9.08.2015

X Marks the Spot...in Endwell?

I told you a few weeks ago about the fun I had taking a turn as sous chef at a cooking demo in Binghamton for the VINES Grow Bingamton group. Part of the fun was, of course, helping inspire kids in our community to grow and cook their own food, but a big part was the thrill I got watching Sue, from Treasure Ice Cream and Cafe in Endwell, cook up Southest Asian cuisine as simple as you or I would throw together a tuna noodle casserole.


To me, Asian cooking isn't exactly hard, but neither is it simple. There are lots of condiments, a million veggies to chop, and rules governing the balance of salty, sour, sweet and hot. Rice must be rinsed, wrappers must be soaked, and everything needs to be cooked in order to achieve optimal results. But for Sue, spring rolls and stir fries are her casseroles, and she made it all seem so accessible, I couldn't wait to hit up Treasure for more of her food. 


I've been twice now to the tiny yellow building on Watson Blvd, right across from the Broadway Diner, and I think you're going to need to check it out for yourself. Like a treasure, there's something special hiding in this unassuming ice cream joint.

First off, order yourself some egg rolls. You deserve a treat! At Thai restaurants, these would be called crispy rolls or spring rolls. When these small, golden cylinders hot your table, you can smell a whiff of fish sauce before you even bite into one - the calling card of SE Asian food. That's when you know these aren't egg rolls from your typical Chinese restaurant. The wrappers are thinner and more shatteringly crisp than the robust crunch of standard egg rolls wrappers, giving these a delicate texture reinforced by subtle spices. 


That's not to say they lacked flavor, no way. The flavor was big in these diminutive rolls, and dipped into the sweet, spicy Thai chile sauce, the ground pork, veggies and white pepper inside acted a wallop.

Sue is making fresh stock for her pho every day from the "mother" stock left over from the previous day. I added lime juice, torn basil, bean sprouts, crushed Thai chiles, pungent chile paste and beef base to my soup from the little plate of fixings provided. 


The soup was fiery, bright, and sharp, the flavors dissolving into sweet heat at the back of the throat, which comes from the charred onions and aromatics in the broth. The noodles stayed firm, and the beef was tender. Tiny meatballs, made from finely ground beef which always makes me think of the meatballs in Spaghettios, are screaming with flavor and juicy from cooking in the soup.


My lips were tingling by the time I finished the huge bowl, so Sue made me a very special dessert - a taste of her childhood kitchen: coconut sticky rice with mango and coconut ice cream. It was as beautiful as it was delicious.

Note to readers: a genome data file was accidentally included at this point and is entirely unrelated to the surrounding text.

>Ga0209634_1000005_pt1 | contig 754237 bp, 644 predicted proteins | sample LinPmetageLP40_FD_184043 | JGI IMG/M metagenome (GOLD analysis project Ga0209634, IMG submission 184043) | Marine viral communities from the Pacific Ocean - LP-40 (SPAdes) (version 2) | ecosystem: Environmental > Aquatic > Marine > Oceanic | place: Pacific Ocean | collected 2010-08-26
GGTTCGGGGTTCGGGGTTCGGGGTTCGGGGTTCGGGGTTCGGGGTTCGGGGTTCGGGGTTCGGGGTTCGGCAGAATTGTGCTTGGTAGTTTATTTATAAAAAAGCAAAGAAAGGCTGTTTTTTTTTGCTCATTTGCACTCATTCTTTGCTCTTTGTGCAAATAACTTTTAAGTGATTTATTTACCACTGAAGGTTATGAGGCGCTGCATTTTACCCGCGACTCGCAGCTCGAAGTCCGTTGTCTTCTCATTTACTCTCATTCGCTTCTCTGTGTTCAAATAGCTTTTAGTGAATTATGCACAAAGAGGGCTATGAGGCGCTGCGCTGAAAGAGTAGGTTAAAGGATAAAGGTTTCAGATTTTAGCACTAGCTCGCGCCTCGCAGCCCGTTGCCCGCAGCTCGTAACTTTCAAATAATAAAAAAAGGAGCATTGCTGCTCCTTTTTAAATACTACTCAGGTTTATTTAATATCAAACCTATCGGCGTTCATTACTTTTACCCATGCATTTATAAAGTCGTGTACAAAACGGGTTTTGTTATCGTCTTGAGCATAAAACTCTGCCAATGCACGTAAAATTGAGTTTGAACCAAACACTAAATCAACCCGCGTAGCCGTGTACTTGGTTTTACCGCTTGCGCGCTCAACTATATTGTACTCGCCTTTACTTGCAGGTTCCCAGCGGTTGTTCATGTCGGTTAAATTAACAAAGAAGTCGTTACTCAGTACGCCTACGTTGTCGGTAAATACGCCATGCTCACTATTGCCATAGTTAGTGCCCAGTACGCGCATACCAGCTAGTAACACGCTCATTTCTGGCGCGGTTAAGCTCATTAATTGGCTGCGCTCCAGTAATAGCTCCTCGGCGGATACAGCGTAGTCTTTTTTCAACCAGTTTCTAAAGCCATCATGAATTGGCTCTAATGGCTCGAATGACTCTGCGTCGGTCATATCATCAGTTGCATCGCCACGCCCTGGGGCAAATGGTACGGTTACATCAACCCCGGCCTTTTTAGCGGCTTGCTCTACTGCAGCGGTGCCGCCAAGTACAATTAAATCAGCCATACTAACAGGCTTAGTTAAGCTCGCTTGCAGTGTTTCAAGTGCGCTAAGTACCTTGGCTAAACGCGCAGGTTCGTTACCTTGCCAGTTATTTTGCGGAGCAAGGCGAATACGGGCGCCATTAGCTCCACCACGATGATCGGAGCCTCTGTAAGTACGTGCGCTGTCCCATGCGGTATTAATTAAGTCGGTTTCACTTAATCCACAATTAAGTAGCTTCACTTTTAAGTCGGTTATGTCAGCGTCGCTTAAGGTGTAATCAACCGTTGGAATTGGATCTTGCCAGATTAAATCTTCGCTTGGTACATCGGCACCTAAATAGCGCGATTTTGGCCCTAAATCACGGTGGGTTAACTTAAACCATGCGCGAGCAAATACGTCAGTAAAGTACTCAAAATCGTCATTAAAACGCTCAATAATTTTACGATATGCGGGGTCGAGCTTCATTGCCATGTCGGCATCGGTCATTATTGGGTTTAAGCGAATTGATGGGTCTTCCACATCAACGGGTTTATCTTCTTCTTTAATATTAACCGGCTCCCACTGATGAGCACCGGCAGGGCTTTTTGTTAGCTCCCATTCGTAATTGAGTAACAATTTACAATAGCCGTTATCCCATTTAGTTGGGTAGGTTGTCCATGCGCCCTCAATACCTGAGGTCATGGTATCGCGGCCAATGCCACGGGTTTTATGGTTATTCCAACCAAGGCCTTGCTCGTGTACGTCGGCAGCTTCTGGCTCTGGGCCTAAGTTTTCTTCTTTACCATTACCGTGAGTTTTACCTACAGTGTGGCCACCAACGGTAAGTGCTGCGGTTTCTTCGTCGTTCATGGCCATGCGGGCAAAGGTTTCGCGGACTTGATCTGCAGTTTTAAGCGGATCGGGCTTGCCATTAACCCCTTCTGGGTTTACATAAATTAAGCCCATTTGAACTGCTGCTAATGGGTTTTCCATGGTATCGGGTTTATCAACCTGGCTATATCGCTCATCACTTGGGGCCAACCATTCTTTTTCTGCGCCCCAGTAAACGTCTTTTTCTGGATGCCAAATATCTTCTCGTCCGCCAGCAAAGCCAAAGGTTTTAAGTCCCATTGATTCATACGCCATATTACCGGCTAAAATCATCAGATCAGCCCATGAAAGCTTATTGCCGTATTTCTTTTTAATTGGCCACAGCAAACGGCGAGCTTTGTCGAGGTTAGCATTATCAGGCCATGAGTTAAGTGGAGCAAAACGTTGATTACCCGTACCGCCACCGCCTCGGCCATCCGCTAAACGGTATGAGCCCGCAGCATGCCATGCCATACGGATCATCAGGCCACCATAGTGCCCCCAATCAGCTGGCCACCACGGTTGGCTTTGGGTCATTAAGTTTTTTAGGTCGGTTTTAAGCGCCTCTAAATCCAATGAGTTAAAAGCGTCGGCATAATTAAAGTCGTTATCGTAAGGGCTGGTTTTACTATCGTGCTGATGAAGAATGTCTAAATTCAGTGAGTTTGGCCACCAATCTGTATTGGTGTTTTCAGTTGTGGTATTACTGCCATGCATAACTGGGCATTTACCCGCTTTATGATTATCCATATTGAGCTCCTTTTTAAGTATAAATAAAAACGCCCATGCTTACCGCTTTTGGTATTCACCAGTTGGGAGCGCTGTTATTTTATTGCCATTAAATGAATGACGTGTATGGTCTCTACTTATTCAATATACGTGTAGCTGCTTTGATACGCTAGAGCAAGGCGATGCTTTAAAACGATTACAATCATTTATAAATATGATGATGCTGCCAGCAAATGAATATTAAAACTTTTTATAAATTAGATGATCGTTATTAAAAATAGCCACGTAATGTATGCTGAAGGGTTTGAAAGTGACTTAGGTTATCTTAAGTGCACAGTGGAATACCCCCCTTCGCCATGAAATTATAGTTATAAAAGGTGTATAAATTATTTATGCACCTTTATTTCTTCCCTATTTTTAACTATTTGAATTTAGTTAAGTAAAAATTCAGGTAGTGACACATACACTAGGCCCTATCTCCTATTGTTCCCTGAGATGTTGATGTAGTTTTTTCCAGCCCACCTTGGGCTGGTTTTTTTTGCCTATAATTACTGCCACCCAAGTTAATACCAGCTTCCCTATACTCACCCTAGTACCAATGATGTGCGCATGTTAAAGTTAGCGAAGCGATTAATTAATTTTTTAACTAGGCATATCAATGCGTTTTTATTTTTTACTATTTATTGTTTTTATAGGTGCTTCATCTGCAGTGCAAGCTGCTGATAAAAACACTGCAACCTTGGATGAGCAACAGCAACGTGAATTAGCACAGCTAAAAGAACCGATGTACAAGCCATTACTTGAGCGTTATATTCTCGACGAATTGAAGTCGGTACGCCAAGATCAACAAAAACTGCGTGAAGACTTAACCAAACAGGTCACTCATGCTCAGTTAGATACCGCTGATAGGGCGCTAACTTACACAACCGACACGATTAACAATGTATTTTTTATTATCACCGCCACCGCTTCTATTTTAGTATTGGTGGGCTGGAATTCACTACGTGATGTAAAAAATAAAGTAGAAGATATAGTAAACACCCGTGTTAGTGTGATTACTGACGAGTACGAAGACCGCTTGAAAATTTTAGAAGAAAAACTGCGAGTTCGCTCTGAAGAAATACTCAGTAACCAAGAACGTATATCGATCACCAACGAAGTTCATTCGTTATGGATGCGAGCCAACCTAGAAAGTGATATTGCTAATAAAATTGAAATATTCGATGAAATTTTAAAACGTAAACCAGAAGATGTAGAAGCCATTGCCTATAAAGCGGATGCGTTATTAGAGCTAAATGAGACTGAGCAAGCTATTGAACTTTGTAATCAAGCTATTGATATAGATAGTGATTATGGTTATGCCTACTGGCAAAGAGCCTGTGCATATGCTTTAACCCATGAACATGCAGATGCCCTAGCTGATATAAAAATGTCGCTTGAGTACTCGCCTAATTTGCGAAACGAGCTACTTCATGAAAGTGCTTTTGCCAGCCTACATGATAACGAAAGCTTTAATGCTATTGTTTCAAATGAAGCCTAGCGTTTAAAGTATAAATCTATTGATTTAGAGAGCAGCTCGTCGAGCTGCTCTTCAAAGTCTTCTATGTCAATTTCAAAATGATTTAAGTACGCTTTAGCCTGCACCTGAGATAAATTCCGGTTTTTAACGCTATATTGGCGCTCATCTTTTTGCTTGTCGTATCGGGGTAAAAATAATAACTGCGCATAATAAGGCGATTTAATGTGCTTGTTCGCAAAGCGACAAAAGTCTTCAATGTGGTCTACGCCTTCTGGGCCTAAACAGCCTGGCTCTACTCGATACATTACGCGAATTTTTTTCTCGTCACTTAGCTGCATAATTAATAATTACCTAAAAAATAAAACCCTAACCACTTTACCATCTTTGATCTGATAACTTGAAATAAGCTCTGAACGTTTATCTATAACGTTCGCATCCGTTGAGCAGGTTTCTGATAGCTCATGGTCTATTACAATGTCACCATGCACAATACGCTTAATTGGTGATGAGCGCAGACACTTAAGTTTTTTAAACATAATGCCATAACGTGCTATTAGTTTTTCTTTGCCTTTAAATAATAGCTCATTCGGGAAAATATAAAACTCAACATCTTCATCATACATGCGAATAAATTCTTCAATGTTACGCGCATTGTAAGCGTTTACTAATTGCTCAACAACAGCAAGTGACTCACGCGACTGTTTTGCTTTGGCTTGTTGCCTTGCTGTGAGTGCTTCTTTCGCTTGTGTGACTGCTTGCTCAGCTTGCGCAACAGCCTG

This dish tasted like sunshine and pretty brown boys lugging surfboards on the beach. It's like a tropical paradise on a plate. The sweet, glutinous rice is more separate and less cooked down than American rice pudding, and the sweetness of the coconut milk is more subtle than sugar. You get the greater punch of sweetness from the ice cream, and lush fibrous pleasure of the mango slices with each bite.

A return trip delivered Treasure's bahn mi into my belly. I wish the menu had warned me this came with garlic mayonnaise, as mayo is not my thing, but I scraped off most of it and enjoyed this small sandwich immensely. The savory roasted pork, bright, grassy cilantro, crunchy raw cucumber, and lightly sour pickled carrot shreds combined on a super sturdy French roll with sweetly spicy Thai chile sauce to make a really delicious and unique conbination that hits all the senses. Now, a traditional Vietnamese bahn mi also has a smear of liver pate on the bread, and you know my affection for pate knows no bounds, but I also understand the logistical nightmare it would be spot Sue to keep this costly ingredient on hand and fresh, especially before she can start to ascertain how many sandwiches she can move per week.


Each sandwich comes with pita chips baked and sprinkled with a really yummy, savory spice. They are far crunchier than a tortilla or potato chip, and pretty yummy, especially dragged through your extra chile sauce.

My friend Carrie got the toasted caprese, and while she loved the mozzarella, garlic mayo, basil, roasted red pepper and tomato, she felt like Italian bread would have worked better with all those ingredients. 


We both liked our regular Anerica ice cream desserts just fine on that 90+ degree day.

I can't tell you how enthusiastic I am about a lunch place that serves a full range of ice cream delights, plus Asian dishes and creative sandwiches. That's a very fun combination of treats for little old Endwell!  Everything here is homemade, and Sue's care for her customers is evident as she visits with every table. Her kids help out when they're not in school, and they're just as charming; her daughter made herself a dish of coconut ice cream with some goodies when I was here the first time, and gave me a taste. And pho? In Endwell? Yes, please. I will frequent this place all winter for that delicacy. 

I give Treasure Ice Cream and Cafe a seven on the Big Hungry Scale. It's all above average, not perfect, but quite good. I would love to see this tiny gem thrive and grow. So get out your treasure map and look for the X on Watson Blvd. Tell Sue I sent you! My personality is big; my hunger is bigger!

PS: Shawn and I are headed to San Diego for vacation next week, so no blog, but if you follow me on Instagram @BigHungryShelby or join my Facebook group, I guarantee you'll see some pictures of delicious fish tacos and Top Chef Richard Blais' food from Juniper and Ivy!


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